For example, Ireland’s Office of the Data Protection Commissioner states:
This office has been in contact with Facebook in relation to the privacy issues, including consent, of this research. We are awaiting a comprehensive response on issues raised.
The UK Information Commissioner’s Office is also on the case:
We’re aware of this issue and will be speaking to Facebook, as well as liaising with the Irish data protection authority, to learn more about the circumstances.”
Now, Ireland is terribly keen to get cloud firms investing in the country - indeed Facebook's European HQ is there - and doesn't typically make too much fuss about data protection issues, while the UK's position is usually tough, but fair. So these are two of the more 'friendly' nations in Europe.Just wait until Germany weighs in on this one. Back in February, the Higher Court of Berlin ruled that Facebook must follow German data protection laws, and ruled that several parts of Facebook’s terms of service and privacy policies are against the law in Germany.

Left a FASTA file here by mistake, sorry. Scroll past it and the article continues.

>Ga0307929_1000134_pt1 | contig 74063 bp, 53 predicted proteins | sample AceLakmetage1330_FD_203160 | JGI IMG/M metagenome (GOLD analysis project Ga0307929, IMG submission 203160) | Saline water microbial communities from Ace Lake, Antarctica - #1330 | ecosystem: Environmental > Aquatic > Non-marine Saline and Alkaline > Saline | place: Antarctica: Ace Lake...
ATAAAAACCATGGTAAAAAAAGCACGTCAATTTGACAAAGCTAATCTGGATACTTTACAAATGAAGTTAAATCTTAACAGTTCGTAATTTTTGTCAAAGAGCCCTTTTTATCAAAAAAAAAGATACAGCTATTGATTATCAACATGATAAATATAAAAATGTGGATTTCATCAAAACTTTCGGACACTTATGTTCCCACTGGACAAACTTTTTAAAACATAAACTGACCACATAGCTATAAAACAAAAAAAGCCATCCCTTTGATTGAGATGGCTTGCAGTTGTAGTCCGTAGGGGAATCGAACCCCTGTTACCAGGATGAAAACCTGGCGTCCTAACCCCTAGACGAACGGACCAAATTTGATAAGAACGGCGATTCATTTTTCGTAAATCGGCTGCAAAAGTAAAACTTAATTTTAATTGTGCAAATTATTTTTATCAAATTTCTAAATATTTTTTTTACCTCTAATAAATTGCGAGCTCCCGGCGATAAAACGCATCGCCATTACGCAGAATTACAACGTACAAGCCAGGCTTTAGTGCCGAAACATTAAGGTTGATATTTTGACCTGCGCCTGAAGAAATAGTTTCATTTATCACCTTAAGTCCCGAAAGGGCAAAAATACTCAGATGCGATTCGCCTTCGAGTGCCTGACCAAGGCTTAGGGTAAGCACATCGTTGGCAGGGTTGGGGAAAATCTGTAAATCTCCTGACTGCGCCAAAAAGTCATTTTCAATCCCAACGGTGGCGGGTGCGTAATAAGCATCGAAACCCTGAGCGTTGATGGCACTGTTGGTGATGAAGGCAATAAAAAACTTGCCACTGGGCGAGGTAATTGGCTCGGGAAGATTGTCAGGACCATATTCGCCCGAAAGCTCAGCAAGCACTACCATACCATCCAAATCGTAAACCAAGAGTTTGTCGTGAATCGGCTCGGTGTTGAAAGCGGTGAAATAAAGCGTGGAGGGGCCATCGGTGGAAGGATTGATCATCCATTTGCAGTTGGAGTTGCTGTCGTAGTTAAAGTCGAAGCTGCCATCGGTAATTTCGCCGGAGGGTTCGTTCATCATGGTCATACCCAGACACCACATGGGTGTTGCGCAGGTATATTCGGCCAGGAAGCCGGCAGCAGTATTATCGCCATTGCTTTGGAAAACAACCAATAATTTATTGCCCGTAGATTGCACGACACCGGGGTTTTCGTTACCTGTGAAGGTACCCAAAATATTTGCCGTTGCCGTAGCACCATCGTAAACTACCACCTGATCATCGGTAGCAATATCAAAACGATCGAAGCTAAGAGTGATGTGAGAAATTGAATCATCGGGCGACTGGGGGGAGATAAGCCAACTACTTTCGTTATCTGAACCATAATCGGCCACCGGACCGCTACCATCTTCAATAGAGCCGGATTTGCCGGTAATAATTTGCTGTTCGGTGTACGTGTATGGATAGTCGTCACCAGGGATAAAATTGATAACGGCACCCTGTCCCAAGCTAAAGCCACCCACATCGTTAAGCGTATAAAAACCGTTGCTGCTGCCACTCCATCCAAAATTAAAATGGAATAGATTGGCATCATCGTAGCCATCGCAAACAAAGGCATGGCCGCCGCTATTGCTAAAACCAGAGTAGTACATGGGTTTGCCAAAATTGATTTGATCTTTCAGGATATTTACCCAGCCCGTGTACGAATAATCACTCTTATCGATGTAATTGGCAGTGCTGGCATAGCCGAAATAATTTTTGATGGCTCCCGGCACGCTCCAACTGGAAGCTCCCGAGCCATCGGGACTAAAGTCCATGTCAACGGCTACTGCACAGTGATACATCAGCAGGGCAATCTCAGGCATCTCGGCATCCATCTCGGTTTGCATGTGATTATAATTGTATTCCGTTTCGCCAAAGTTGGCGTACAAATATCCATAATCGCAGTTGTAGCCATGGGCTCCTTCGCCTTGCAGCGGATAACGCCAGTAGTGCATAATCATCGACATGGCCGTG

Facebook’s defence will be based on its assertion that none of the data used was associated with a specific person’s Facebook account and that the study was conducted with privacy rights in mind.
It may also point to a clause in the small print of membership that data can be used for research (although that’s a dodgy one as the clause post-dates the 2012 study).
Whether that’s enough to convince the data protection-sensitive European regulators remains to be seen.
The industry analysis